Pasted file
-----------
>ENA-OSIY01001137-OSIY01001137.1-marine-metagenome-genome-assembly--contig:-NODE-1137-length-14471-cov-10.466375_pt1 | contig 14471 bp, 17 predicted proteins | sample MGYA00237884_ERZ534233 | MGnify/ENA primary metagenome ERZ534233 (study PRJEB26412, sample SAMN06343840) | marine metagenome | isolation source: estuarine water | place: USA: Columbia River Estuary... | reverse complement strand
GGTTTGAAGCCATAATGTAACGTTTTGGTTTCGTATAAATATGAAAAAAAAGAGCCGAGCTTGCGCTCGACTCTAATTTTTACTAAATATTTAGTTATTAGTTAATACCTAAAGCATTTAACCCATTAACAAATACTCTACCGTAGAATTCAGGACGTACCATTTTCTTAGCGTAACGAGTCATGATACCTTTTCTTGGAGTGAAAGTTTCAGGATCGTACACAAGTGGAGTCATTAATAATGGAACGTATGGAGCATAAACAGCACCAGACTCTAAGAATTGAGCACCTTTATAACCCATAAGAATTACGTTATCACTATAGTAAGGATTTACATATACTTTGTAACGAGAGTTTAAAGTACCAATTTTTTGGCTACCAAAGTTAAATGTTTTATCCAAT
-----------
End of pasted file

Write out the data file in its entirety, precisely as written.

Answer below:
>ENA-OSIY01001137-OSIY01001137.1-marine-metagenome-genome-assembly--contig:-NODE-1137-length-14471-cov-10.466375_pt1 | contig 14471 bp, 17 predicted proteins | sample MGYA00237884_ERZ534233 | MGnify/ENA primary metagenome ERZ534233 (study PRJEB26412, sample SAMN06343840) | marine metagenome | isolation source: estuarine water | place: USA: Columbia River Estuary... | reverse complement strand
GGTTTGAAGCCATAATGTAACGTTTTGGTTTCGTATAAATATGAAAAAAAAGAGCCGAGCTTGCGCTCGACTCTAATTTTTACTAAATATTTAGTTATTAGTTAATACCTAAAGCATTTAACCCATTAACAAATACTCTACCGTAGAATTCAGGACGTACCATTTTCTTAGCGTAACGAGTCATGATACCTTTTCTTGGAGTGAAAGTTTCAGGATCGTACACAAGTGGAGTCATTAATAATGGAACGTATGGAGCATAAACAGCACCAGACTCTAAGAATTGAGCACCTTTATAACCCATAAGAATTACGTTATCACTATAGTAAGGATTTACATATACTTTGTAACGAGAGTTTAAAGTACCAATTTTTTGGCTACCAAAGTTAAATGTTTTATCCAAT